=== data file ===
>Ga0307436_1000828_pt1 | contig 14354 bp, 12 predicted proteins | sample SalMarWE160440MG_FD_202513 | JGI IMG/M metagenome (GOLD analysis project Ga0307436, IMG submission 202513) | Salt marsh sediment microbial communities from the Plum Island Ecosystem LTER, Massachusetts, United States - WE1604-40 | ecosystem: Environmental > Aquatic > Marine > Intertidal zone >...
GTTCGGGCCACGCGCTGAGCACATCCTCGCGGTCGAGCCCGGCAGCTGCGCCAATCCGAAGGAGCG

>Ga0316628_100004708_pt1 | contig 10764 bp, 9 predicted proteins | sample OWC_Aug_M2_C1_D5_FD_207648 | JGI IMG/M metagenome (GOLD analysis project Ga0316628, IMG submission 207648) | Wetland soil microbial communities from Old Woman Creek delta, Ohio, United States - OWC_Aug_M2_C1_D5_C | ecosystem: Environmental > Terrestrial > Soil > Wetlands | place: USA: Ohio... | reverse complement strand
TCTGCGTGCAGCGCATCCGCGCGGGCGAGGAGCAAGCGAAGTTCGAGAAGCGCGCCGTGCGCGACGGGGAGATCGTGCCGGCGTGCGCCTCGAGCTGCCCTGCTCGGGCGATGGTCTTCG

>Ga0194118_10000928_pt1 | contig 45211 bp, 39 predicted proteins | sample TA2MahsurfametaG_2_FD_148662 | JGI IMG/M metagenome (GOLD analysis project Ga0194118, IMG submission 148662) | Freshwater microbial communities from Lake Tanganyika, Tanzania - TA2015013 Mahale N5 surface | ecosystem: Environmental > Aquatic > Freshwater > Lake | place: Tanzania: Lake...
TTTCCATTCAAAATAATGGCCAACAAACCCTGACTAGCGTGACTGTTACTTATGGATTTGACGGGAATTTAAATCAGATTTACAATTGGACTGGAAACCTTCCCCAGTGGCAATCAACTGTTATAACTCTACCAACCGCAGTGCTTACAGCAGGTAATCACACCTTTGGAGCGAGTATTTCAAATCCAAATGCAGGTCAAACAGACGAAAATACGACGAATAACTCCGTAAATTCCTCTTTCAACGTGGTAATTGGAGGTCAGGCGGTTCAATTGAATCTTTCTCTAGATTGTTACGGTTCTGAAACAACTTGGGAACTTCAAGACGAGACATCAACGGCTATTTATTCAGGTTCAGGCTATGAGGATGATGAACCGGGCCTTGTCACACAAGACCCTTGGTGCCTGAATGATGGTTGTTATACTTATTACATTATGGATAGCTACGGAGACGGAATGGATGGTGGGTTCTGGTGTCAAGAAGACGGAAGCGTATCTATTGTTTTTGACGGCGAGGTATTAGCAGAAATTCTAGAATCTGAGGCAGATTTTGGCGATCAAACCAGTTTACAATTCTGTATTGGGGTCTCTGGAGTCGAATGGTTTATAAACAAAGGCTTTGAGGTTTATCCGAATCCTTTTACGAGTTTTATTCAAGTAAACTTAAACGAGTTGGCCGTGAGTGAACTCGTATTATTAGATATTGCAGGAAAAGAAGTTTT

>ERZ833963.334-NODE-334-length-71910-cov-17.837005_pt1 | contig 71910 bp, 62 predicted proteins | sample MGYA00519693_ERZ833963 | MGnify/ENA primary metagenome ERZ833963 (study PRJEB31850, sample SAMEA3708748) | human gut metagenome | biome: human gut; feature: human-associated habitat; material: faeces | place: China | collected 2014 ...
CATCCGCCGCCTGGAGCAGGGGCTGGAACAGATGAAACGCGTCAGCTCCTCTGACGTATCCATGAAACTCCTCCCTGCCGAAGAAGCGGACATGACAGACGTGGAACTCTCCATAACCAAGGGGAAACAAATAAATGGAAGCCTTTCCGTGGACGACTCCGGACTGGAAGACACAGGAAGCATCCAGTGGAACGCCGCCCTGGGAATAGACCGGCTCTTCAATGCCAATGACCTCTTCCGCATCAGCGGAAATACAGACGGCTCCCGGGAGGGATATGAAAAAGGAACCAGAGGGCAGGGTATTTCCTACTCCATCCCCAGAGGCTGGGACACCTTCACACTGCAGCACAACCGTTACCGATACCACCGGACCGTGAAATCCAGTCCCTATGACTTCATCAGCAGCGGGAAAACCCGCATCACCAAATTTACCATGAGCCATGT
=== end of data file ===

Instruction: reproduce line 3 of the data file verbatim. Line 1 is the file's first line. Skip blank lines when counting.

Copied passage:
>Ga0316628_100004708_pt1 | contig 10764 bp, 9 predicted proteins | sample OWC_Aug_M2_C1_D5_FD_207648 | JGI IMG/M metagenome (GOLD analysis project Ga0316628, IMG submission 207648) | Wetland soil microbial communities from Old Woman Creek delta, Ohio, United States - OWC_Aug_M2_C1_D5_C | ecosystem: Environmental > Terrestrial > Soil > Wetlands | place: USA: Ohio... | reverse complement strand